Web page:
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Clubbed

Claim:   Pouring club soda on a fire ant mound will kill the colony.

FALSE

Example:   [Collected via e-mail, December 2009]

FIRE ANT KILLER

This is a new twist to killing fire ant colonies that I haven't tried yet. For those not familiar with Walter Reeves, he is from the University of Georgia agriculture department specializing in home gardening. His television show gardening in Georgia is on each Saturday.

I know fire ants are picky eaters, and any type poison that is effective takes seven feeding steps before the queen receives it. Plus, if the bait is stored in close proximity to any petroleum or fertilizer products they won't touch it. Contact poisons that are on the market just cause the colony to move away. A well developed colony can be as deep as 30 feet and spread out some 20 to 50 feet from the mound center. This has been documented by studies done in the early 60's when they were first sited in South Alabama.

An environmentally friendly cure for fire ants has been announced by Walter Reeves on his Georgia Gardener radio program. Testimonial that it REALLY WORKS are coming in.

Simply pour two cups of CLUB SODA (carbonated water) directly in the center of a fire ant mound. The carbon dioxide in the water is heavier than air and displaces the oxygen which suffocates the queen and the other ants. The whole colony will be dead within about two days.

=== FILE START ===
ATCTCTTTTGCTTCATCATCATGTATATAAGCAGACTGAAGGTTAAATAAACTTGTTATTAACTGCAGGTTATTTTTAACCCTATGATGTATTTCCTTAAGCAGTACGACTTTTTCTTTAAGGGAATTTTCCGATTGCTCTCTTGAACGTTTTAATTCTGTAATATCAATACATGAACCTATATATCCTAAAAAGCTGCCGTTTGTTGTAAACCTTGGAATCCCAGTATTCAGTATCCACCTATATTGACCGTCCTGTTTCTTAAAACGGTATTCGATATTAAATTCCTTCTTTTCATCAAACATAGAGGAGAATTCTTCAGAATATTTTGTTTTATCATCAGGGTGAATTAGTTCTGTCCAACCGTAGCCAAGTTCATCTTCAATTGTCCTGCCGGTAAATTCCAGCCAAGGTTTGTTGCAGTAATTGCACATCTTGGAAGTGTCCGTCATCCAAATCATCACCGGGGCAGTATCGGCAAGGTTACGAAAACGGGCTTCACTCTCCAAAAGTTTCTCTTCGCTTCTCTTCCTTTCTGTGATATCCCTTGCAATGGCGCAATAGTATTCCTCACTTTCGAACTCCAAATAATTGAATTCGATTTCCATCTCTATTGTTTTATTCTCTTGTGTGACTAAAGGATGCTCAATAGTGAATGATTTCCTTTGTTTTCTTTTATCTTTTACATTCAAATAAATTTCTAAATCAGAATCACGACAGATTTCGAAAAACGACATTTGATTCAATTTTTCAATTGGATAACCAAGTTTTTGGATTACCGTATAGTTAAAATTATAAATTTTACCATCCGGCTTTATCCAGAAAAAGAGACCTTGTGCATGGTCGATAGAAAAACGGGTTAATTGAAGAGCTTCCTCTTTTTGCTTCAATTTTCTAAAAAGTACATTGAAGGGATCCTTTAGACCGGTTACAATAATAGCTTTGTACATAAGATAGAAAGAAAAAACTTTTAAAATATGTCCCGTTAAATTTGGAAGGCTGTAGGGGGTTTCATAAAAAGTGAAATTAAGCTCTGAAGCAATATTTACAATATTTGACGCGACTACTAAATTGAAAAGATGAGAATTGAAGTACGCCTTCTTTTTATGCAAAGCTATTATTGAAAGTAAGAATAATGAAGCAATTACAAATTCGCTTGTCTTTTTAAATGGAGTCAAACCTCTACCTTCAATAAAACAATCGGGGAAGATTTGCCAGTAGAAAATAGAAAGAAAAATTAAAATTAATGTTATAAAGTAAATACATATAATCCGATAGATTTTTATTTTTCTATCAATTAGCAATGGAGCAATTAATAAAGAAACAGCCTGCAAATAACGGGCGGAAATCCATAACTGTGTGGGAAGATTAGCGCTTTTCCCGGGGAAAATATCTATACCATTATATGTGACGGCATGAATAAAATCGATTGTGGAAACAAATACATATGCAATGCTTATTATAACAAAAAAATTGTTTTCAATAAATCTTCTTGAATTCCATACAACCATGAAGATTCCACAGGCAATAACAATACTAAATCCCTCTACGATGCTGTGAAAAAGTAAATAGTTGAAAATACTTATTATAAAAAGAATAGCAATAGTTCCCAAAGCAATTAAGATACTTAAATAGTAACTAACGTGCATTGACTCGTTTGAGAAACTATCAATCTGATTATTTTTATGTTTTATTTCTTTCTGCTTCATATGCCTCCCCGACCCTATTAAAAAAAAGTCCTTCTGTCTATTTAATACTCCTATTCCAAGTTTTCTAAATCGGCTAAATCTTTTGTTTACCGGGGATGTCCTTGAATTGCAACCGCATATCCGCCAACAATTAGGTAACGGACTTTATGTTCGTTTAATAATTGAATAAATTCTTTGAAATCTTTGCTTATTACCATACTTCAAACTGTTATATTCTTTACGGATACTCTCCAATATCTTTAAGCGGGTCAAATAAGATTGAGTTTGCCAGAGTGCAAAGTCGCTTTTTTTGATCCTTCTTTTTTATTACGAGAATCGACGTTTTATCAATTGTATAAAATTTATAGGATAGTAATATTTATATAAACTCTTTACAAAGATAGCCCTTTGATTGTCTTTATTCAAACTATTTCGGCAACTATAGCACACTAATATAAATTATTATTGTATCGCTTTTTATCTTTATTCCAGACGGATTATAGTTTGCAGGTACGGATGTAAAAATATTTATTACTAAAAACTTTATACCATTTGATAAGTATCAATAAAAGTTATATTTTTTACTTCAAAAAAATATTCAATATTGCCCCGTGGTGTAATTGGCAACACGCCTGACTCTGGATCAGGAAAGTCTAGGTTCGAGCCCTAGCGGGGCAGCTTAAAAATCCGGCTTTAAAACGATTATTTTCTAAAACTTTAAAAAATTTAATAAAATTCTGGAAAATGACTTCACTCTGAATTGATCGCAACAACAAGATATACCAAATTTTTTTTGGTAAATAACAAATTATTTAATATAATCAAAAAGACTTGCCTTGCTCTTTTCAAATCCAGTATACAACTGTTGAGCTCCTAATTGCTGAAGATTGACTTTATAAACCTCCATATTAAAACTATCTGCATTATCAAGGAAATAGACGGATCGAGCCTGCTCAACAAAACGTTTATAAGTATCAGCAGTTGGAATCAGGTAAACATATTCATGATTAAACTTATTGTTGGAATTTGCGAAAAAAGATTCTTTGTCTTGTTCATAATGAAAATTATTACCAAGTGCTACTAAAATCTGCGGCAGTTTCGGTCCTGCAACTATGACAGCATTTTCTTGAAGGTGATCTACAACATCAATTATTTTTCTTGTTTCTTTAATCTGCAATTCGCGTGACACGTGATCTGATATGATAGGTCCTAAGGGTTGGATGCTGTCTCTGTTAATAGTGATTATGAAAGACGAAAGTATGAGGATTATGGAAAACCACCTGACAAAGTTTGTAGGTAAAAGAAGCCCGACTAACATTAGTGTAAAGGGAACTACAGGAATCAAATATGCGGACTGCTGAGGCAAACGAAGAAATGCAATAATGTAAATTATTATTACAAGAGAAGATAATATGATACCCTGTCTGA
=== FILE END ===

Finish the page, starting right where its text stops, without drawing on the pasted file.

Here's the good side: club soda leaves no poisonous residue, does not contaminate the ground water, and does not indiscriminately kill other insects. Not harmful to your pets, soaks into the ground. Each mound must be treated individually and a one liter bottle of club soda will kill 2 to 3 mounds.
 

Origins:   Fire ants are a variety of stinging ants common to Alabama, Arkansas, Florida, Georgia, Louisiana, Maryland, Mississippi, North Carolina, Oklahoma, South Carolina, Tennessee, Texas, and Virginia (with colonies having been spotted in California, Missouri, Nevada, and New Mexico as well). They are so named Fire ant because those who've experienced their venom say their sting feels like fire. (Fire ants bite their victims, but only to hold onto them while they sting them.)

These aggressive critters build large mounds in open areas, some up to 18 inches high. A fire ant mound resembles an oblong pile of dirt with a rounded top. Each mound will have multiple entrances to the colony on its sides rather than one opening at its apex.

Ridding one's yard of fire ants is no easy task, as each colony's queens (some colonies have multiples) must be destroyed. Commercial preparations of two types exist to accomplish this task: poisons, which are spread on bait items such as cut up hot dogs, then left near the mound for the colony's worker ants to bring to the queen; and fumigants or drenches, which are poured or piped into the mound.